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Apr 28, 2017
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SERVING SAINT LOUIS SINCE 1999
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Just Five: Pork Chop with Peppers Confit

Monday, April 10th, 2017

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Confit is a method of preservation that generally involves cooking food in fat low and slow for a long time. While you often hear of meat prepared confit (duck confit is a delicacy that comes from cooking duck legs in rendered duck fat), vegetables are confit-able. Cooking peppers in oil over low heat transforms their texture from a crisp juicy bite to smooth and almost creamy. Adding capers lends a briny, herbal bite, and sharp-sweet sherry vinegar-soaked golden raisins make this dish dance.

 
Pork Chop with Peppers Confit
Inspired by a Rozanne Gold recipe
2 servings

¼ cup golden raisins
3 Tbsp. sherry vinegar, plus more to taste
4 yellow or red bell peppers, seeded and cut into 8 slices each
¼ cup plus 1 Tbsp. olive oil
2 thick-cut pork chops
Kosher salt and freshly ground black pepper to taste
2 Tbsp. capers

• Preheat the oven to 375 degrees.
• In a small bowl, soak the raisins in the vinegar. Set aside.
• In a medium pot over medium heat, bring the pepper slices and and ¼ cup olive oil to a boil. Cover with a tight-fitting lid and reduce heat to low. Simmer 45 minutes, shaking the pot occasionally, but do not remove the lid.
• Generously season the pork chops with salt and pepper.
• Preheat a heavy, oven-safe skillet over high heat. Add the remaining 1 tablespoon of olive oil and sear the pork chops 4 minutes on each side.
• Place the skillet in the oven and bake 10 minutes. Place the chops on a serving plate and let rest.
• Remove the peppers from the oil and place them in a mixing bowl. Add the capers, raisins and vinegar and gently toss. Season to taste with salt, pepper and vinegar, then place the peppers confit atop the pork chops and serve.

Photo by Michelle Volansky

Dee Ryan is a longtime contributor to Sauce Magazine and regularly pens Make This.

 

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Just Five: Quick Coconut Brownies

Make This: Speedy Mac and Cheese

Make This: Speedy Mac and Cheese

Saturday, April 1st, 2017

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There’s a happy medium between the blue box and a fussy bechamel. Thanks to some inspiration from Serious Eats, gourmet mac and cheese just made the weeknight menu. To a medium saucepan, add 1½ cups elbow macaroni and enough water or stock to just cover the pasta, about 2½ cups. Bring to a boil over medium-high heat, stirring frequently until almost all the liquid is absorbed, 6 to 7 minutes. Stir in 1 12-ounce can evaporated milk and bring back to a boil. Stir in 1½ cups grated sharp cheddar and ¼ cup grated Parmesan until completely melted and smooth, about 2 minutes. Serve immediately.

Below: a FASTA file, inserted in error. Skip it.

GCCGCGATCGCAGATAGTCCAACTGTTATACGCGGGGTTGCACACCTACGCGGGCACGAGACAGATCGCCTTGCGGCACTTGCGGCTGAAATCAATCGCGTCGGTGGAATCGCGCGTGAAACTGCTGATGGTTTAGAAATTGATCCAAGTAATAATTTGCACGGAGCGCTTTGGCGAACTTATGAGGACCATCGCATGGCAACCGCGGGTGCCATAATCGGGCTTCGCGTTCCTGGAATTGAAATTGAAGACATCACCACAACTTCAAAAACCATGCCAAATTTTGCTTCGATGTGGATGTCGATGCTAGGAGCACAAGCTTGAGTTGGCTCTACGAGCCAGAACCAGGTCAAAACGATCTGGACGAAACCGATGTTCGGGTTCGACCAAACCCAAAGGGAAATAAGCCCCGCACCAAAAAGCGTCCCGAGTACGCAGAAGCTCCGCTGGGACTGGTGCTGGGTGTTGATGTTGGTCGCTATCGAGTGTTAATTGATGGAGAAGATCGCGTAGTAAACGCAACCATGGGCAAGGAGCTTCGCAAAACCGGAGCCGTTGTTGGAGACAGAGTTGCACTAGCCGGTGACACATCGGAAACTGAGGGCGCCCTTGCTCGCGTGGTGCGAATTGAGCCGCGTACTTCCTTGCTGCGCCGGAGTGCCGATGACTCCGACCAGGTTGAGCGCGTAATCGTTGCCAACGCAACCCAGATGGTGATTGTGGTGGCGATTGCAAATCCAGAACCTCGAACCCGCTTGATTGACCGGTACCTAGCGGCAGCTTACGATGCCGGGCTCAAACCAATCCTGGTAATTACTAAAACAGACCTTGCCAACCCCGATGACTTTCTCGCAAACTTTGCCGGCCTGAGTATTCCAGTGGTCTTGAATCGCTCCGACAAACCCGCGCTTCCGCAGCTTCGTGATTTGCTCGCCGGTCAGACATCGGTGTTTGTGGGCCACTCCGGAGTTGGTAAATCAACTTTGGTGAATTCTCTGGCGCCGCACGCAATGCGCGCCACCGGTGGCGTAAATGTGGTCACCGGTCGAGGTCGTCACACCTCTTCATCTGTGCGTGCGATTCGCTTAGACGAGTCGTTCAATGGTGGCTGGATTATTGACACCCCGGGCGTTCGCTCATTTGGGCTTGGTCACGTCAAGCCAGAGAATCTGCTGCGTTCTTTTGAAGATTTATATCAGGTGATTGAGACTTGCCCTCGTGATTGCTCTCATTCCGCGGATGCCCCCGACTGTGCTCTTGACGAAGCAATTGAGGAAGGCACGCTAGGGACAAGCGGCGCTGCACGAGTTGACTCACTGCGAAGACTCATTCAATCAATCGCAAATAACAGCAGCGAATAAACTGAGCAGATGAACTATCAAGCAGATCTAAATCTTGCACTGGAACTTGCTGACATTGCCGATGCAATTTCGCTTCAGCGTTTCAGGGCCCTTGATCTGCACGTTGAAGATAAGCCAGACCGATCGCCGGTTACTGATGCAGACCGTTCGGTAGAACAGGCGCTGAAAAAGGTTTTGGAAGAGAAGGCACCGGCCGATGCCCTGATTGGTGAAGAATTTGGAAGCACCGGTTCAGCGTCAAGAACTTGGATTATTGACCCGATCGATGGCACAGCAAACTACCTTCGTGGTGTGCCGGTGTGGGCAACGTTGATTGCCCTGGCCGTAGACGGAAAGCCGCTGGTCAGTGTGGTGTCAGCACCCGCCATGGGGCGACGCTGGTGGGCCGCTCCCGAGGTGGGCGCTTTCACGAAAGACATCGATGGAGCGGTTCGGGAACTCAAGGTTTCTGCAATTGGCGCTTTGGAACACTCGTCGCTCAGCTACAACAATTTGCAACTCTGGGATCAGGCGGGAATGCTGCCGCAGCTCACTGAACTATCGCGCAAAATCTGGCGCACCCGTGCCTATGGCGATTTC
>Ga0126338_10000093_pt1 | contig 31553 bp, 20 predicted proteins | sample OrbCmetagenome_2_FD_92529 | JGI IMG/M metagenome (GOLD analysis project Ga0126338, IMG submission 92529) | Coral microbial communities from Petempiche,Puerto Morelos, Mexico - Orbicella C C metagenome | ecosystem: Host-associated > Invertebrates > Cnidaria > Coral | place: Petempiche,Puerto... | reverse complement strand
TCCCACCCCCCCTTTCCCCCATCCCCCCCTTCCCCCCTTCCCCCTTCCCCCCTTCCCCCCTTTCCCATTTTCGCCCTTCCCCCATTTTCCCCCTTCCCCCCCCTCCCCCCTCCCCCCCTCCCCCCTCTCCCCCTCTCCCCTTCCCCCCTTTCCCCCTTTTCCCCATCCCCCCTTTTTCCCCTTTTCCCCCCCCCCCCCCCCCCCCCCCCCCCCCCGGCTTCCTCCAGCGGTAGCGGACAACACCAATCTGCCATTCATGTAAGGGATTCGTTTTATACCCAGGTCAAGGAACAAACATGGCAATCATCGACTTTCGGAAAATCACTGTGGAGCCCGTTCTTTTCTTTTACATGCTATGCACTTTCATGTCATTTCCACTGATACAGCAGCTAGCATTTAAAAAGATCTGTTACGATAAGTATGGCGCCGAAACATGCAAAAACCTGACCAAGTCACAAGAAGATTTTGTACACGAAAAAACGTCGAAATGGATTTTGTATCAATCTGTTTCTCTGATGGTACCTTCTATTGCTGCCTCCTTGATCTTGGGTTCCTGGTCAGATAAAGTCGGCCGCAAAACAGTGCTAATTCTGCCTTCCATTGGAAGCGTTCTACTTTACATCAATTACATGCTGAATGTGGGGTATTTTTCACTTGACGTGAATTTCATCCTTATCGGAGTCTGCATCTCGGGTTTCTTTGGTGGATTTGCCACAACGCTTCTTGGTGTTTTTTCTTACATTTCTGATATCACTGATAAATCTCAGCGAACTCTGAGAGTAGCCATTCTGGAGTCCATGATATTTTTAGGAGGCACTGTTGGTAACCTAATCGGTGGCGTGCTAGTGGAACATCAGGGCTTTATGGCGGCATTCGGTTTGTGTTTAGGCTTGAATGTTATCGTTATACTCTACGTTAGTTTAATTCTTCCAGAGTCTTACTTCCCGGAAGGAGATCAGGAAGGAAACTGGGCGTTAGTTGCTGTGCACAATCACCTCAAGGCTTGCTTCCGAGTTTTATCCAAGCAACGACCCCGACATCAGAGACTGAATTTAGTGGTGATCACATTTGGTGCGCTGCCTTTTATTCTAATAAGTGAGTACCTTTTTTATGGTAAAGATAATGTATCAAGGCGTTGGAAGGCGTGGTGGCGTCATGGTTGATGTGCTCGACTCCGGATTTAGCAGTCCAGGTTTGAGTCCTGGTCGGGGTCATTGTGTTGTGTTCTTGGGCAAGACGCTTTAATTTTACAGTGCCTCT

Photo by Julia Calleo

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• Just Five: Guinness Beer Bread

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Just Five: Guinness Beer Bread

Thursday, March 16th, 2017

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Luck of the Irish indeed! Sauce Magazine tips the hat to all things beer this month, and March also celebrates all things Irish. This month rocks!

I wondered how to make a Just Five recipe with beer as one of key ingredients. After a little research on beer bread and soda bread, I threw both recipes together, picked out the parts I liked, and hoped for the blessing of St. Honoratus of Amiens (Google him).

A note on this recipe: If you do not sift the flour, you’ll have a dry biscuit, not bread. Sift, sift, sift! This simple quick bread has a crunchy crust from baking in butter and a lovely sweetness from the beer and brown sugar, proving once again that beer makes it better.

 
Guinness Beer Bread
6 servings

3 cups sifted all-purpose flour
3 tsp. baking powder
1 tsp. kosher salt
¼ cup packed brown sugar
1 Tbsp. chopped fresh rosemary
12 oz. Guinness or other dark beer
6 Tbsp. (¾ stick) unsalted butter, melted

• Preheat the oven to 375 degrees.
• In a large mixing bowl, mix together the flour, baking powder and salt. Break up the packed brown sugar with a fork, then add it and the rosemary and stir well to combine the dry ingredients. Add the beer and mix until a sticky dough forms.
• Spread the dough evenly into a cast-iron skillet or greased 9-by-9-inch baking dish and pour the melted butter over the dough. Bake 40 to 45 minutes.
• Let cool at least 15 minutes before serving. Bread will keep 4 to 5 days at room temperature in an airtight container.

Dee Ryan is a longtime contributor to Sauce Magazine and regularly pens Make This.

Photo by Michelle Volansky

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Just Five: Quick Coconut Brownies

Wednesday, March 8th, 2017